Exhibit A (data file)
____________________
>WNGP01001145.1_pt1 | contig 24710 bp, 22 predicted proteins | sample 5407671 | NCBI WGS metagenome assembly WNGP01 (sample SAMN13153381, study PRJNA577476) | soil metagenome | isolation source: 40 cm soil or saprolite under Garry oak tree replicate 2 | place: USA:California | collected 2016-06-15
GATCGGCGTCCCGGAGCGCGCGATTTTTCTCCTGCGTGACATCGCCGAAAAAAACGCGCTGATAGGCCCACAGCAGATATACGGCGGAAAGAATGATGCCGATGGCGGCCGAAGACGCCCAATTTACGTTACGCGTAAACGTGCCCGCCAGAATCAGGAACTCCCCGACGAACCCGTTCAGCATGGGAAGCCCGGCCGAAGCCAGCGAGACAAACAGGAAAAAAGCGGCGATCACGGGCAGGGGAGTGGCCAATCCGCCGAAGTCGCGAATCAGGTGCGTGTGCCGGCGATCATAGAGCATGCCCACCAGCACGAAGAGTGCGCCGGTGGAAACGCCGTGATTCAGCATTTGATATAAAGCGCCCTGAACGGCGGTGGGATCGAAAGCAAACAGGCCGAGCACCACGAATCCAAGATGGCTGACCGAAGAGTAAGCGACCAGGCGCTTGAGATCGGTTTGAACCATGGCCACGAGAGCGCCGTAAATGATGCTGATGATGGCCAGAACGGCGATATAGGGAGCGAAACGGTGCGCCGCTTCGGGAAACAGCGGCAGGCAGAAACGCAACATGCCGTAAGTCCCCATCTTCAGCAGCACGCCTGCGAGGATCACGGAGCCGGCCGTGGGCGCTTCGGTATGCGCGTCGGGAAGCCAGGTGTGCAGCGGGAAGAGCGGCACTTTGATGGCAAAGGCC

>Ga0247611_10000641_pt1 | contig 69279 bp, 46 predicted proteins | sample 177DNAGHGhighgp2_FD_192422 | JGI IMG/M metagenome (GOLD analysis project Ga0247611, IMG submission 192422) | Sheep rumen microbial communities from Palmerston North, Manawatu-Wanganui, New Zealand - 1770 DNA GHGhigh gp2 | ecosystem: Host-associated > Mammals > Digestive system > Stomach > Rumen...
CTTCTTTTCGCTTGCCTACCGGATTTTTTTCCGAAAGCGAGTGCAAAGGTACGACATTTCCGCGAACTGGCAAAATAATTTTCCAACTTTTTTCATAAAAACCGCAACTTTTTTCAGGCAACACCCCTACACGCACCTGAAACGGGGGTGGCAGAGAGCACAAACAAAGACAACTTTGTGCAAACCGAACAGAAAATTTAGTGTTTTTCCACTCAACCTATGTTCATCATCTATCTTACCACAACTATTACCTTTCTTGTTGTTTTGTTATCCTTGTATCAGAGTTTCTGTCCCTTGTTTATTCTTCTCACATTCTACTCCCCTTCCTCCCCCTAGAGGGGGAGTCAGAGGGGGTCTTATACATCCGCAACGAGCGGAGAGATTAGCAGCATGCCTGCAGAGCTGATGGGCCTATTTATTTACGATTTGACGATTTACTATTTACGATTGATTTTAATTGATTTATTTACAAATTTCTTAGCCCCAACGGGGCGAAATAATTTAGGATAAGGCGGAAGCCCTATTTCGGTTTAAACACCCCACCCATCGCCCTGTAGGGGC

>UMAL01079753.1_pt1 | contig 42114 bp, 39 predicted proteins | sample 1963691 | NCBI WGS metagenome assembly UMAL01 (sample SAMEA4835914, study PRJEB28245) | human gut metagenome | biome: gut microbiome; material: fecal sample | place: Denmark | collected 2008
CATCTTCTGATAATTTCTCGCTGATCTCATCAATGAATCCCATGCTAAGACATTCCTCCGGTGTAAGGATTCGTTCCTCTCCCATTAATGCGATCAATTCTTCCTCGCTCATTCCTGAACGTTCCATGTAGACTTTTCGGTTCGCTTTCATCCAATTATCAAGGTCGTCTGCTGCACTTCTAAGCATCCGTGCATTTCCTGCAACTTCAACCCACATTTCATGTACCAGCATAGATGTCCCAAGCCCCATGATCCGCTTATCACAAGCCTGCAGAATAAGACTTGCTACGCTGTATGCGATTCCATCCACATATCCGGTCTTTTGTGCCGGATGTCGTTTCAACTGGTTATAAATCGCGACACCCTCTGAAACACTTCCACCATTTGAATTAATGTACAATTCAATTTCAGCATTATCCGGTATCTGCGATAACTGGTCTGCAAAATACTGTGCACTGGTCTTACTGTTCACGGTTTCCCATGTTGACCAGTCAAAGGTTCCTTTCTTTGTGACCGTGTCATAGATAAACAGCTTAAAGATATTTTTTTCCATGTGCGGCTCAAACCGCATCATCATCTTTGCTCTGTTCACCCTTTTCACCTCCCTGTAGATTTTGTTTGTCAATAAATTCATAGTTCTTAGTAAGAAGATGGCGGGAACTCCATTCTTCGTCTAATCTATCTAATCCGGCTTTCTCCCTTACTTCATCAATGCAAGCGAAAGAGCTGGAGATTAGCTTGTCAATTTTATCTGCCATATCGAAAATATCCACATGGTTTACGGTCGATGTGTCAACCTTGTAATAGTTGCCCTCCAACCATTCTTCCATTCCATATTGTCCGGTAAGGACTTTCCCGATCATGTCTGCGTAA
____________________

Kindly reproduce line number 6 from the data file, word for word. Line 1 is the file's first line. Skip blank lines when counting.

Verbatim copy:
CATCTTCTGATAATTTCTCGCTGATCTCATCAATGAATCCCATGCTAAGACATTCCTCCGGTGTAAGGATTCGTTCCTCTCCCATTAATGCGATCAATTCTTCCTCGCTCATTCCTGAACGTTCCATGTAGACTTTTCGGTTCGCTTTCATCCAATTATCAAGGTCGTCTGCTGCACTTCTAAGCATCCGTGCATTTCCTGCAACTTCAACCCACATTTCATGTACCAGCATAGATGTCCCAAGCCCCATGATCCGCTTATCACAAGCCTGCAGAATAAGACTTGCTACGCTGTATGCGATTCCATCCACATATCCGGTCTTTTGTGCCGGATGTCGTTTCAACTGGTTATAAATCGCGACACCCTCTGAAACACTTCCACCATTTGAATTAATGTACAATTCAATTTCAGCATTATCCGGTATCTGCGATAACTGGTCTGCAAAATACTGTGCACTGGTCTTACTGTTCACGGTTTCCCATGTTGACCAGTCAAAGGTTCCTTTCTTTGTGACCGTGTCATAGATAAACAGCTTAAAGATATTTTTTTCCATGTGCGGCTCAAACCGCATCATCATCTTTGCTCTGTTCACCCTTTTCACCTCCCTGTAGATTTTGTTTGTCAATAAATTCATAGTTCTTAGTAAGAAGATGGCGGGAACTCCATTCTTCGTCTAATCTATCTAATCCGGCTTTCTCCCTTACTTCATCAATGCAAGCGAAAGAGCTGGAGATTAGCTTGTCAATTTTATCTGCCATATCGAAAATATCCACATGGTTTACGGTCGATGTGTCAACCTTGTAATAGTTGCCCTCCAACCATTCTTCCATTCCATATTGTCCGGTAAGGACTTTCCCGATCATGTCTGCGTAA